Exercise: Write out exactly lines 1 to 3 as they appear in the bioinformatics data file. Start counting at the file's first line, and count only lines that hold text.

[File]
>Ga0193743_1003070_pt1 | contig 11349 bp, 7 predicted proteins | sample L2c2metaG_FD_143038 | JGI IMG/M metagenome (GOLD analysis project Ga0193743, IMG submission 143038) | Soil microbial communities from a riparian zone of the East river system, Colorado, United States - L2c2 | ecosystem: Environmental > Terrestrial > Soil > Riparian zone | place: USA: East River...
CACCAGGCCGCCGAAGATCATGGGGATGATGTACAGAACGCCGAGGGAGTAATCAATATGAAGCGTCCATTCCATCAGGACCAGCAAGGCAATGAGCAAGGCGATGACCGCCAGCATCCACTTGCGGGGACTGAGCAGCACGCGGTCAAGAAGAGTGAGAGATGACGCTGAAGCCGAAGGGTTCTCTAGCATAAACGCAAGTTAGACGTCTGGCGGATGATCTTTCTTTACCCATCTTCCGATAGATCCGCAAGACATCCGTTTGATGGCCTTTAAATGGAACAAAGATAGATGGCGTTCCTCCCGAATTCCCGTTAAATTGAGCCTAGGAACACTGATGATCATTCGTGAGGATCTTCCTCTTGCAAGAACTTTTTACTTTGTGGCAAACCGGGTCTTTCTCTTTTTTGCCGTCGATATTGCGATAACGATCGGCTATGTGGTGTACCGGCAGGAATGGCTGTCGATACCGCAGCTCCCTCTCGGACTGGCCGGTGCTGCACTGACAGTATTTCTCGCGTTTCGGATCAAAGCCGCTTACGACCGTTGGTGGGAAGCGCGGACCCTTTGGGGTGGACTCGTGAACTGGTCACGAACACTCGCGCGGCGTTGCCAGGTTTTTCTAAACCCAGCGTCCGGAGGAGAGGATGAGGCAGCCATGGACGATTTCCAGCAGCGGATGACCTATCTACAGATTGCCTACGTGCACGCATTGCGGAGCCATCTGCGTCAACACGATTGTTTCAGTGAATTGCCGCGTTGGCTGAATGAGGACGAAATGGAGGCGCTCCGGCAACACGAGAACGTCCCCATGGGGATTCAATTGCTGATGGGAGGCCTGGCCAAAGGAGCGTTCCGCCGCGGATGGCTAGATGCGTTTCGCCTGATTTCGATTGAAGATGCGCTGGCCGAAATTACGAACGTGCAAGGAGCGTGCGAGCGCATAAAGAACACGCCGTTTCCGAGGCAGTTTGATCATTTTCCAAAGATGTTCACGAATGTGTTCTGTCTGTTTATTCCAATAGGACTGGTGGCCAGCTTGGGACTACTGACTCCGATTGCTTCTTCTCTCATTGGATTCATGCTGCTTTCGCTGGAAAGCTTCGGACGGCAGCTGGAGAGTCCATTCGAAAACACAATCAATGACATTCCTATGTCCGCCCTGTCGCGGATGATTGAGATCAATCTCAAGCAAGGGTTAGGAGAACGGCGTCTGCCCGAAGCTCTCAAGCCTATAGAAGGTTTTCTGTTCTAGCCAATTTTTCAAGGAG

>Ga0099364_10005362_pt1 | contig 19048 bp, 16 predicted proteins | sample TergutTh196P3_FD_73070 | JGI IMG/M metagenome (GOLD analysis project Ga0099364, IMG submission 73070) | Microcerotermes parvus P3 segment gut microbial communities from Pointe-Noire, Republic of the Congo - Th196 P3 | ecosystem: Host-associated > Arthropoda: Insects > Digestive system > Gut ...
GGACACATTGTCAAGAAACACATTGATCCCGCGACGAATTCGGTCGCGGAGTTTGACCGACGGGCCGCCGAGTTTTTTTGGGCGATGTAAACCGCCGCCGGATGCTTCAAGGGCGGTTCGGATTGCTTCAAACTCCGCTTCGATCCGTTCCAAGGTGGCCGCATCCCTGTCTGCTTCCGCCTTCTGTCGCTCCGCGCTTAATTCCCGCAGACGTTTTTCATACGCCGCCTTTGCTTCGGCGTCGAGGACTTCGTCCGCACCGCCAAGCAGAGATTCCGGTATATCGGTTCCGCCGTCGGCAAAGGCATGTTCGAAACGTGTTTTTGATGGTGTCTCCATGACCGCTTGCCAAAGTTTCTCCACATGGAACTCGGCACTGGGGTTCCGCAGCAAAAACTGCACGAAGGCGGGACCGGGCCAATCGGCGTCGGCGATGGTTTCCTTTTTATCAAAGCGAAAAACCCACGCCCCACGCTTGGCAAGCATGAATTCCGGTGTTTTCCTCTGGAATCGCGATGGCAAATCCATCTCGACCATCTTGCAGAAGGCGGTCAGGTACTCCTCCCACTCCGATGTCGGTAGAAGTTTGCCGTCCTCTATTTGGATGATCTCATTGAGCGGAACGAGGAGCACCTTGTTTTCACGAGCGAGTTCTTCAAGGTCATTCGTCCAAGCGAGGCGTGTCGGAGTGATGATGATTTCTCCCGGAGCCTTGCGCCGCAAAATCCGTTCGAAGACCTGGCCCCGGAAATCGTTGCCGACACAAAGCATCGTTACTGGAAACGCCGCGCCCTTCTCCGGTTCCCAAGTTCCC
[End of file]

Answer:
>Ga0193743_1003070_pt1 | contig 11349 bp, 7 predicted proteins | sample L2c2metaG_FD_143038 | JGI IMG/M metagenome (GOLD analysis project Ga0193743, IMG submission 143038) | Soil microbial communities from a riparian zone of the East river system, Colorado, United States - L2c2 | ecosystem: Environmental > Terrestrial > Soil > Riparian zone | place: USA: East River...
CACCAGGCCGCCGAAGATCATGGGGATGATGTACAGAACGCCGAGGGAGTAATCAATATGAAGCGTCCATTCCATCAGGACCAGCAAGGCAATGAGCAAGGCGATGACCGCCAGCATCCACTTGCGGGGACTGAGCAGCACGCGGTCAAGAAGAGTGAGAGATGACGCTGAAGCCGAAGGGTTCTCTAGCATAAACGCAAGTTAGACGTCTGGCGGATGATCTTTCTTTACCCATCTTCCGATAGATCCGCAAGACATCCGTTTGATGGCCTTTAAATGGAACAAAGATAGATGGCGTTCCTCCCGAATTCCCGTTAAATTGAGCCTAGGAACACTGATGATCATTCGTGAGGATCTTCCTCTTGCAAGAACTTTTTACTTTGTGGCAAACCGGGTCTTTCTCTTTTTTGCCGTCGATATTGCGATAACGATCGGCTATGTGGTGTACCGGCAGGAATGGCTGTCGATACCGCAGCTCCCTCTCGGACTGGCCGGTGCTGCACTGACAGTATTTCTCGCGTTTCGGATCAAAGCCGCTTACGACCGTTGGTGGGAAGCGCGGACCCTTTGGGGTGGACTCGTGAACTGGTCACGAACACTCGCGCGGCGTTGCCAGGTTTTTCTAAACCCAGCGTCCGGAGGAGAGGATGAGGCAGCCATGGACGATTTCCAGCAGCGGATGACCTATCTACAGATTGCCTACGTGCACGCATTGCGGAGCCATCTGCGTCAACACGATTGTTTCAGTGAATTGCCGCGTTGGCTGAATGAGGACGAAATGGAGGCGCTCCGGCAACACGAGAACGTCCCCATGGGGATTCAATTGCTGATGGGAGGCCTGGCCAAAGGAGCGTTCCGCCGCGGATGGCTAGATGCGTTTCGCCTGATTTCGATTGAAGATGCGCTGGCCGAAATTACGAACGTGCAAGGAGCGTGCGAGCGCATAAAGAACACGCCGTTTCCGAGGCAGTTTGATCATTTTCCAAAGATGTTCACGAATGTGTTCTGTCTGTTTATTCCAATAGGACTGGTGGCCAGCTTGGGACTACTGACTCCGATTGCTTCTTCTCTCATTGGATTCATGCTGCTTTCGCTGGAAAGCTTCGGACGGCAGCTGGAGAGTCCATTCGAAAACACAATCAATGACATTCCTATGTCCGCCCTGTCGCGGATGATTGAGATCAATCTCAAGCAAGGGTTAGGAGAACGGCGTCTGCCCGAAGCTCTCAAGCCTATAGAAGGTTTTCTGTTCTAGCCAATTTTTCAAGGAG

>Ga0099364_10005362_pt1 | contig 19048 bp, 16 predicted proteins | sample TergutTh196P3_FD_73070 | JGI IMG/M metagenome (GOLD analysis project Ga0099364, IMG submission 73070) | Microcerotermes parvus P3 segment gut microbial communities from Pointe-Noire, Republic of the Congo - Th196 P3 | ecosystem: Host-associated > Arthropoda: Insects > Digestive system > Gut ...